‘All protocols observed’, is a term I first heard at this year’s GUBA awards when Jon Benjamin, the current British high commissioner to Ghana shared his experience of his introduction to the term when he first took up his appointment. So when the invited dignitaries at the #ScienceAfrica Unconference opened their talks with ‘All protocols observed’ it all made sense.
Planet earth had obviously put in a lot of thought and effort into organising the Unconference which was evident from the balanced calibre of attendees as well as the selection of dignitaries whiles also ensuring a gender balance.
Of the morning talks, one that particularly still resonates with me was Dr Amany Asfour, Chairperson of human resources, Science & Technology Cluster of AU- ECOSOCC (The Economic, Social and Cultural Council) who summed up Africa’s plight and the importance of embracing science and technology to help shift the balance on Africa’s economic and developmental narrative.
After observing all protocols, Dr Asfour reminded the audience of the significance of 2015 at the United Nations as marking a historic end to the African millennium development goals, marking the start of the sustainable development goals and for us in Africa it’s the start of the African 2063 development agenda. African 2063 development agenda, a 50years planning agenda for African vision is simply an agenda aimed at building a prosperous, peaceful, powerful, intellectual, inclusive and integrated Africa driven by the citizens of Africa.
Below is a summary of her thought-provoking questions made in the speech for us all to ponder over.
If we need this agenda action to be prosperous, then how can we have a prosperous Africa without economic growth? Economic growth is about investment in scientific research and technology to support our growing enterprises, to support our private sectors, to have our own agenda.
If we’re talking about Africa, Africa is the richest continent on earth but yet unfortunately now its people are the poorest of the world. Why?
As Dr Asfour rightly stated,
- We don’t invest in our African brains,
- We don’t invest in our Science and Technology,
- We don’t invest in our human resources including women and youth,
- We don’t manufacture our own drugs,
- We don’t add value to our raw materials.
Elaborating on the aforementioned she continued by asking, if we have the most valuable natural resources of the world and we are exporting as such and yet importing it after value is added then where lies the problem?
The key missing issue here is about how we link investment in our human resources including women and youth and promote our scientific agenda. We should get real economic growth through support of our human resources. Not a single continent or country has development without investment in science and technology.
If we are talking about Africa’s agenda and linking it with the sustainable development planning of which the first issue is about ending poverty and the second is ending hunger and food security, then how are we going to have food security without actually investing in science and technology or in agriculture and agro business?
How can the scientific agenda be really interpreted through the rural women?
What is the voice of the small farmer who is just in the rural area in Africa?
What does this agenda mean for her when she is selling her products and her products are rotten? What can she do? She doesn’t have any means of actually adding value to her raw materials, budgeting, branding, designing, access to market – This is about having a scientific agenda.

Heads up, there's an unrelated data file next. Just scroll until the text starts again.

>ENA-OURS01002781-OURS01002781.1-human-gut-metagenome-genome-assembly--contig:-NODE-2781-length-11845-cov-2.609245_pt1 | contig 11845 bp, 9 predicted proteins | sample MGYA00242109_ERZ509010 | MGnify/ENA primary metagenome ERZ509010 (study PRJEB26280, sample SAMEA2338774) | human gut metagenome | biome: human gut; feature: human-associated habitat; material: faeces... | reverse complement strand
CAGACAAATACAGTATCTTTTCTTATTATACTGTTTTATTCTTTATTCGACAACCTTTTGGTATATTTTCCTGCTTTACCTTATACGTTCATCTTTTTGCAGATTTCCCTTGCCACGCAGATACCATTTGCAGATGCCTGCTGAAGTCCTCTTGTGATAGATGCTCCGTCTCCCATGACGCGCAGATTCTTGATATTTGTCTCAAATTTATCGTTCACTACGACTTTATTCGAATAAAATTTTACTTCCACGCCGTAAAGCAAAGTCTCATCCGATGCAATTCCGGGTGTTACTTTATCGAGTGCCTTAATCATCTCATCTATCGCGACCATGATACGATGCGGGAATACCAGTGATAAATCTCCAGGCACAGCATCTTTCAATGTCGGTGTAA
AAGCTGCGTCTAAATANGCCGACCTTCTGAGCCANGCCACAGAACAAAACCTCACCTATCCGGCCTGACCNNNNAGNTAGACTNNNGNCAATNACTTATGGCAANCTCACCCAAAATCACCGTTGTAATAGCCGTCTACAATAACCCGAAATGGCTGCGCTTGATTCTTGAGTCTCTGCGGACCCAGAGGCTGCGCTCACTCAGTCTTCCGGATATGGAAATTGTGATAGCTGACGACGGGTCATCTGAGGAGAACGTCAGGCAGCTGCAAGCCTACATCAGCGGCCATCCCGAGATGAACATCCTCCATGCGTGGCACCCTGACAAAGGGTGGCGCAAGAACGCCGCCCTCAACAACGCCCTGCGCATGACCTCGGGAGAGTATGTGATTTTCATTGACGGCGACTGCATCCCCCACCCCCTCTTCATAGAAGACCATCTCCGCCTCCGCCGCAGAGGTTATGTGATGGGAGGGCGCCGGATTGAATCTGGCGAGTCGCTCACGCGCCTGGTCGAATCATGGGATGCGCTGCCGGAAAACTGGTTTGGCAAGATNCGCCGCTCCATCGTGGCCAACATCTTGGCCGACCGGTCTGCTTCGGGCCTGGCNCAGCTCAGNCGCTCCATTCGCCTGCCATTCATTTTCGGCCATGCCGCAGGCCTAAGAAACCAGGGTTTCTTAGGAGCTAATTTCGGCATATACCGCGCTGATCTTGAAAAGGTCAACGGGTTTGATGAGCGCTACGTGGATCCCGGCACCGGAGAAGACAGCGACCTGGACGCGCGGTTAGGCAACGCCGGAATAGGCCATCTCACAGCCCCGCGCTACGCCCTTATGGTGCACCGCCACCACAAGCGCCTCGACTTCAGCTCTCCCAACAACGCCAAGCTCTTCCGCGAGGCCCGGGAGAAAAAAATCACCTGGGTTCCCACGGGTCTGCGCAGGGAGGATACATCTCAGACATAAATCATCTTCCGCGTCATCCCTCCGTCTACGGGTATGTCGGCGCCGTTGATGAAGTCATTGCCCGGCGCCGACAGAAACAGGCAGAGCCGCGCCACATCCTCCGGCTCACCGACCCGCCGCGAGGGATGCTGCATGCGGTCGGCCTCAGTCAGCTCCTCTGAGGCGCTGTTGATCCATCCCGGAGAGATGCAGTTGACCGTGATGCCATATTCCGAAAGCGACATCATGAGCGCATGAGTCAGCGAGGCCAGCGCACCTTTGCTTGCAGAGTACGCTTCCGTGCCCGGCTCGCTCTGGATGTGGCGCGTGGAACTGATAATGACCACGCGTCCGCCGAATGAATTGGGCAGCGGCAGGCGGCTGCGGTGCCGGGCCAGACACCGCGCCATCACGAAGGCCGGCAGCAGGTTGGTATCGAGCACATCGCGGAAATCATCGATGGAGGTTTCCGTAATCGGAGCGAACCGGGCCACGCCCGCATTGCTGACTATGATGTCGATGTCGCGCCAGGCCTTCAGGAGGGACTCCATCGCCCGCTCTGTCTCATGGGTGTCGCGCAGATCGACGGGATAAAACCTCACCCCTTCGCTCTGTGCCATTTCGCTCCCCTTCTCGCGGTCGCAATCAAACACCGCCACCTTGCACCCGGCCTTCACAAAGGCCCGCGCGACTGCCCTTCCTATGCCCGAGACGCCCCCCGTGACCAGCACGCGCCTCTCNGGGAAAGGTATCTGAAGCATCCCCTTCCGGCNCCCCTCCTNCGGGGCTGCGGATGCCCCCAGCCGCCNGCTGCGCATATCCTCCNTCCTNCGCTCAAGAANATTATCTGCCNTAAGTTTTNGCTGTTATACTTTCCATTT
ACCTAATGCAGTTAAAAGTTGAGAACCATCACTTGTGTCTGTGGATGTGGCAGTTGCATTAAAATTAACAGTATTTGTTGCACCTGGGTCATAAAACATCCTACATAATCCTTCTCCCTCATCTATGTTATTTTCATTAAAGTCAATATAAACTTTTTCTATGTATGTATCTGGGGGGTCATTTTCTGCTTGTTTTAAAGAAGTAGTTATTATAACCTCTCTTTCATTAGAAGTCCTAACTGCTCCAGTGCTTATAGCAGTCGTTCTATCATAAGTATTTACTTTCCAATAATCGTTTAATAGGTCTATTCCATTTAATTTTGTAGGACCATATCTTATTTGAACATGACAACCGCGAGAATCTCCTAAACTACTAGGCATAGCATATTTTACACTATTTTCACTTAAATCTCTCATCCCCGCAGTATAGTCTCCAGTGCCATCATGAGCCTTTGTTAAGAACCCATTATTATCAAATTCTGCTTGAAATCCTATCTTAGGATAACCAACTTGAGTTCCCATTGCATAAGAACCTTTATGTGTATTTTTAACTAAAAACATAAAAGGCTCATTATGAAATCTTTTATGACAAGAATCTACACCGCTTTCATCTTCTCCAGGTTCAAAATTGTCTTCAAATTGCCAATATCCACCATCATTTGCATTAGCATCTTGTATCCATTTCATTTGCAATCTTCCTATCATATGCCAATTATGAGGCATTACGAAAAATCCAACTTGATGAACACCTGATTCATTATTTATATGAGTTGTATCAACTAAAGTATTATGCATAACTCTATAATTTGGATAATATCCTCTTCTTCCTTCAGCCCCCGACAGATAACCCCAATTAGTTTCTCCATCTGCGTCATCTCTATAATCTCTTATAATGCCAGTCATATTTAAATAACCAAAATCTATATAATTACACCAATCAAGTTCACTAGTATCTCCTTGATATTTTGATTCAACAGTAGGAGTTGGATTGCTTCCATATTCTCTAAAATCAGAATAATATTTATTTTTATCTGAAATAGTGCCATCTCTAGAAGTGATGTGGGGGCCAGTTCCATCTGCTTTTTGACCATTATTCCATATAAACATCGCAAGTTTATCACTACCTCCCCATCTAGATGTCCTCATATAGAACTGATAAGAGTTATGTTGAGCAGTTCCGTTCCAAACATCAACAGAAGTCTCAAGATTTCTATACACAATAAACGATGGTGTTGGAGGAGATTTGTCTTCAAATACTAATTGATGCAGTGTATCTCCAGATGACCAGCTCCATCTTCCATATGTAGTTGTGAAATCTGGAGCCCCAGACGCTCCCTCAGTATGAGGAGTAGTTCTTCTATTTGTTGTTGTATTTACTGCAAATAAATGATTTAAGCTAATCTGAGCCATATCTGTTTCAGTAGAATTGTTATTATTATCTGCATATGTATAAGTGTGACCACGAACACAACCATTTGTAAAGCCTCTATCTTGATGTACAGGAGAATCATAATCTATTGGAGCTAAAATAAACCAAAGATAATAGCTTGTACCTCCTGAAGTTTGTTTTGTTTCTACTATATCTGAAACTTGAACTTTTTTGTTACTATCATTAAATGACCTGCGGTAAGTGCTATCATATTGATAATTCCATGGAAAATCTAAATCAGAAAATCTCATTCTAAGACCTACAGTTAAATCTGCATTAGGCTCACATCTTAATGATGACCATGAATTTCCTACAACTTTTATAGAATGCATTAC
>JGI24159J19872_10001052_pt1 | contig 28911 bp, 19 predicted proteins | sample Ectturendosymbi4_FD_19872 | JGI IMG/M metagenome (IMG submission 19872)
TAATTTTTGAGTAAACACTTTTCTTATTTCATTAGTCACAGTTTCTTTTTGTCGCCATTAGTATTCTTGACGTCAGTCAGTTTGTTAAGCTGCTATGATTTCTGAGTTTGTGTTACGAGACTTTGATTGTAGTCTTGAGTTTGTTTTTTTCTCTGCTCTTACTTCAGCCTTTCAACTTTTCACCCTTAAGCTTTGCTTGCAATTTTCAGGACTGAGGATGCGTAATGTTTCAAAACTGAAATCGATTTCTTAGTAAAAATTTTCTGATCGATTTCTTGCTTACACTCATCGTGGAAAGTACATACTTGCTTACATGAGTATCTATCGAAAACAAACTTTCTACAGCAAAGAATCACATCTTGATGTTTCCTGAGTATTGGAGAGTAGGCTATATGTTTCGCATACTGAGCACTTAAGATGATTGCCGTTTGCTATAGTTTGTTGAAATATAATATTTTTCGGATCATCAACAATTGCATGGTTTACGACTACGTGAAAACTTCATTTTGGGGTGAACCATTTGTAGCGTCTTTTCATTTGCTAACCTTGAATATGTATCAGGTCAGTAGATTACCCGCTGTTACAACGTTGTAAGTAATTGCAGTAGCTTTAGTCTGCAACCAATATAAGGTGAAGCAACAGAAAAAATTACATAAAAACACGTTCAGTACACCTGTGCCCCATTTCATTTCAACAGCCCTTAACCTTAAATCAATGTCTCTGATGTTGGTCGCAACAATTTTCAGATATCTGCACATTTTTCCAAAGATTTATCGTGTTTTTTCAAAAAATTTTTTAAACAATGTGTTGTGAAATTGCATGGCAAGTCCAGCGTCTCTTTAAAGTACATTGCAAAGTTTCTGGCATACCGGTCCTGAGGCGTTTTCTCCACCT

If we’re talking about energy how can we really make sure that there is energy everywhere in Africa? Simply by linking it with our industrialisation agenda because industrialisation is about science and technology. How can I have industrialisation without having energy in the factory or in the Universities?
Linking it to the health sector, we have seen that HIV aids, tuberculosis and malaria are still deadly in Africa yet we don’t manufacture our retro viral drugs, we import them. We don’t actually have our own drugs.
To tackle these issues, we have to really fill the capacity of our human resources including healthcare professionals. This is about science and technology.
How can we promote our human resources including women and children to be able to live the agenda of Africa 2063?
If we are talking about a prosperous Africa, we are talking about intellectual Africa.
How can a young scientist just graduating from University link to the private sector? By investing in science and technology. If those young scientists have an innovative idea, they don’t have the means to invest in it, to finance it and actually to make sure that it is a commercial product. We have to link them to finance, we have to help them with patency because they don’t know how to patent that innovation. It has to be a collaborative effort. A collaborative effort between our university and research centres. Between our policy leaders and African leaders.
After her many thought provoking questions to our leaders, businesses, investors, policy makers institutions to name but a few, Dr Amany Asfour concluded by saying;
“Many times I challenge our African leaders because they say, we want Africa to be free from hunger, free from disease, free from poverty, and I say NO our leaders we want Africa not to be;
- free from hunger but well nourished,
- not free from illiteracy but well educated
- not free from poverty but wealthy ,
- not free from disease but healthy.
This is how we want our Africa”.
To have our African continent prosperous and peaceful with intellectuals, we have to invest in science and technology we have to invest in human resources and finally that’s why we are here to see how we can join efforts to help our African continent, how we add value to our raw materials and how we can invest in science and technology.